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Power of attorney central to Maryland estate planning

The end of the year is a time that many Maryland residents take to reflect upon the events and choices made during the past year, and focus on plans for the coming one. Many estate planning experts suggest that this time of year is ideal for reviewing one's plan, or for beginning the estate planning process. An annual check of these vital documents ensures that the stipulations within are still aligned with the wishes and intent of the principal. One recent report also suggests that many may want to consider adding power of attorney (POA) documents, if they are not already in place.

A power of attorney involves the legal assignment of decision-making responsibility. These powers can begin at the time of signing, or can come into effect if and when the principal becomes unable to act in his or her own behalf. No matter how they are drafted, the most essential part of assigning a POA is to make a wise choice in determining who deserves this level of trust. A POA will have legal authorization to act on your behalf, therefore it is very important to select someone who is trustworthy and able to make sound decisions.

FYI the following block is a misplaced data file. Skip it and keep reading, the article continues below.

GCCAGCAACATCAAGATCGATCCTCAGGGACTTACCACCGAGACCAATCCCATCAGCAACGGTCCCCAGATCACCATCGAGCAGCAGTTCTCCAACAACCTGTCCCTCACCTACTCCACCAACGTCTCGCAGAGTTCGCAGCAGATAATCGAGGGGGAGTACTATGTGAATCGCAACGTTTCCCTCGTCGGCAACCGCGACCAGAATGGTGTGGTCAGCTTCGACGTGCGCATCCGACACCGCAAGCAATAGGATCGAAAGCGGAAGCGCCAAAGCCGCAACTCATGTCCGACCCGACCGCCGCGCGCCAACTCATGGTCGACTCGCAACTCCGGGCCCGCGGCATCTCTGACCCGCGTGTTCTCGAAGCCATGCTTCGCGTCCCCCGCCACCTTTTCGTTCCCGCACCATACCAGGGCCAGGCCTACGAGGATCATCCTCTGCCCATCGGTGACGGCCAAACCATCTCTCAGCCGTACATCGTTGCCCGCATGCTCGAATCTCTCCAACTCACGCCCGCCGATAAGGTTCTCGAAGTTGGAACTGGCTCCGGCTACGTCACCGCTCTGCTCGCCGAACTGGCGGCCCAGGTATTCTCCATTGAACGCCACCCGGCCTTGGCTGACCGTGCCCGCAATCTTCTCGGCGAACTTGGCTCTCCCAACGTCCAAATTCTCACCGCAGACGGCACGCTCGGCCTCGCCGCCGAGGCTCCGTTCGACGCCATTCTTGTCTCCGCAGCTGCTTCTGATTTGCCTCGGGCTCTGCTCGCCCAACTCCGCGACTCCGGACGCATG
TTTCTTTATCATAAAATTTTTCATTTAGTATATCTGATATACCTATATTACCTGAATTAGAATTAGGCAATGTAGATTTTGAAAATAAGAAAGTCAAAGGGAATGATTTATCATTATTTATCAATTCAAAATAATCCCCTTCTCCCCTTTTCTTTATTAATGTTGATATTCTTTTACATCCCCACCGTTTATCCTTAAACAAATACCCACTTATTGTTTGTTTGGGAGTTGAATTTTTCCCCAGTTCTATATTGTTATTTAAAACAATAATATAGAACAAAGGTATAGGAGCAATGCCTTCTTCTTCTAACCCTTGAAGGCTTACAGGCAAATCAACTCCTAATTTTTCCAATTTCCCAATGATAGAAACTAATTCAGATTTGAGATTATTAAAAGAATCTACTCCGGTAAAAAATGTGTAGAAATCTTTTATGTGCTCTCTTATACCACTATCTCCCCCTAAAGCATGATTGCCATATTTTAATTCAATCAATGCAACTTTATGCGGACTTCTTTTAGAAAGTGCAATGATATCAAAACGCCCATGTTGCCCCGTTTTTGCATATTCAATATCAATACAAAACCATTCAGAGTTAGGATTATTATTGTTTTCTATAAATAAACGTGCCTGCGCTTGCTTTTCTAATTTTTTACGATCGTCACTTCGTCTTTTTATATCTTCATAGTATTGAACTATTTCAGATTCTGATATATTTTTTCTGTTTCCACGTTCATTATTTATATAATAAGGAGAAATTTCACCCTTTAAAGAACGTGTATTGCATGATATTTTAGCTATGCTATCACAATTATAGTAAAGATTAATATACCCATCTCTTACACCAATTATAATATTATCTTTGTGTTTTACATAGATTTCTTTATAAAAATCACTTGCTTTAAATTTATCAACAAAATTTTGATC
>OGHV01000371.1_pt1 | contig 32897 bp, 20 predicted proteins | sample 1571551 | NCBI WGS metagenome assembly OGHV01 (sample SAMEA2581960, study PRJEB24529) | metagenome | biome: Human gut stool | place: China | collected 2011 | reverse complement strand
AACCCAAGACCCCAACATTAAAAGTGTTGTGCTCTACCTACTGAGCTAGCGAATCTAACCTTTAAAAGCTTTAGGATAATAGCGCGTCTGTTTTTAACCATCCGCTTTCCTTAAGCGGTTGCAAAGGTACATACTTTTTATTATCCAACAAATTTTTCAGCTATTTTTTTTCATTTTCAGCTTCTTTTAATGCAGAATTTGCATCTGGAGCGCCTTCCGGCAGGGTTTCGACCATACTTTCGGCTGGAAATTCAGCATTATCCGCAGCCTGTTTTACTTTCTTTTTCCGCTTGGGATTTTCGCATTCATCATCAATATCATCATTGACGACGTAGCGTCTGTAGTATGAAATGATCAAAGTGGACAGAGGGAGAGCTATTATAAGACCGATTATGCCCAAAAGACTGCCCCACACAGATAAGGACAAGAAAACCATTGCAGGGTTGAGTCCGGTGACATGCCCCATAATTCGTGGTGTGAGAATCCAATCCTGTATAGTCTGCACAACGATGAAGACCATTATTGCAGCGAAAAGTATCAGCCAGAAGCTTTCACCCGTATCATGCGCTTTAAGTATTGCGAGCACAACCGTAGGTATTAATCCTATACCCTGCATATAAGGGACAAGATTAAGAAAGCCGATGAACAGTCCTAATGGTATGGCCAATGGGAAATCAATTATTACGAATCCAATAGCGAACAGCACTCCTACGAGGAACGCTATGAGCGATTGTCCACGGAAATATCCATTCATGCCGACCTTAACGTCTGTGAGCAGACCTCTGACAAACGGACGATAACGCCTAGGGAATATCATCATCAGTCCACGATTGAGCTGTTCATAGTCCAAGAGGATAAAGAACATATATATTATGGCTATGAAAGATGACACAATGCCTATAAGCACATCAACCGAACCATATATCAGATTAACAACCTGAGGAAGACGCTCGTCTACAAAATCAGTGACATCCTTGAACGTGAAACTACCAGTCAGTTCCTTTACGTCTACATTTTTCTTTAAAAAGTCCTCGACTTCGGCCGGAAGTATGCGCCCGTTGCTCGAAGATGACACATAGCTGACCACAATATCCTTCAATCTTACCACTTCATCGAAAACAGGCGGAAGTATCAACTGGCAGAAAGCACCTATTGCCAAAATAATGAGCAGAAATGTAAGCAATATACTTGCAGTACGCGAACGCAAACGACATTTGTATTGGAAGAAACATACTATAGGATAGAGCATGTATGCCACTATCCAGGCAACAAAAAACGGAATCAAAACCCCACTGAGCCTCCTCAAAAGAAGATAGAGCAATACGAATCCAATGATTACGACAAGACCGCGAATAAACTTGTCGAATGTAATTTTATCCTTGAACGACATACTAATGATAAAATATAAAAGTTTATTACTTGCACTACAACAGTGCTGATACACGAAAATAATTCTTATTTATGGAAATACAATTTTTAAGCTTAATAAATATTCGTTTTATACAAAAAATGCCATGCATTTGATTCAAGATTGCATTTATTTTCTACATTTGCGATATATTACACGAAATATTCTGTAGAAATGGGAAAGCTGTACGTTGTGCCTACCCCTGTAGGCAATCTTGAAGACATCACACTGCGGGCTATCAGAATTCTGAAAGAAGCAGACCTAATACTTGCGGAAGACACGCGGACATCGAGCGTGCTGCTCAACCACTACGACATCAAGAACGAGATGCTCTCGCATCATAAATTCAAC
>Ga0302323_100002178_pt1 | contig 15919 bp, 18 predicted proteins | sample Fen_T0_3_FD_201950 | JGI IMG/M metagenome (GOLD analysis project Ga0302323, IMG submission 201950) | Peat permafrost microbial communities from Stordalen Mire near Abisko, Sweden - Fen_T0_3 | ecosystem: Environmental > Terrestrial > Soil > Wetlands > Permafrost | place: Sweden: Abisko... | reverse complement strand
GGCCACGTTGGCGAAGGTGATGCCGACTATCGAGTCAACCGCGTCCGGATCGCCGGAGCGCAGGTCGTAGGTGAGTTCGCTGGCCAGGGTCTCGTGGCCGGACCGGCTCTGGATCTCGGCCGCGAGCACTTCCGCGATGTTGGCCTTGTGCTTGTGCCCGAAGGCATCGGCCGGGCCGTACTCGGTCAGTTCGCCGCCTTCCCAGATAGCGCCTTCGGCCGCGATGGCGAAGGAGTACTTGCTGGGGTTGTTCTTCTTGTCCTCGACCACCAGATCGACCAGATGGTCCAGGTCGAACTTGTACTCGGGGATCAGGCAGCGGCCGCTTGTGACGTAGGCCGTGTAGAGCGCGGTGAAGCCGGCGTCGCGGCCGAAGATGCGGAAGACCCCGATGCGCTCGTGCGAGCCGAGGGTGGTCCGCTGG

The format of a POA can take a variety of forms, and can cover a multitude of issues. For example, a financial POA can limit the agent's duties to paying bills and making limited choices in regard to financial matters. Or it can give full power to make any and all decisions, including the right to buy or sell real property, adjust investments or make gifts. A POA is a very flexible tool in estate planning, and should be carefully drafted according to the wishes of the principal.

In assigning a power of attorney, Maryland residents are not only adding a vital estate planning tool to their existing documents. Assigning these duties also opens up an opportunity to discuss your wishes with the people closest to you, especially the person who will assume the duties of POA. While many people avoid such conversations, they can actually help loved ones to know and understand the choices that the principal is making, and can go a long way toward ensuring that one's wishes are followed if and when the time comes for the POA to come into play.

Source: Investing Daily, "An Estate Plan Essential," Bob Carlson, Dec. 4, 2012

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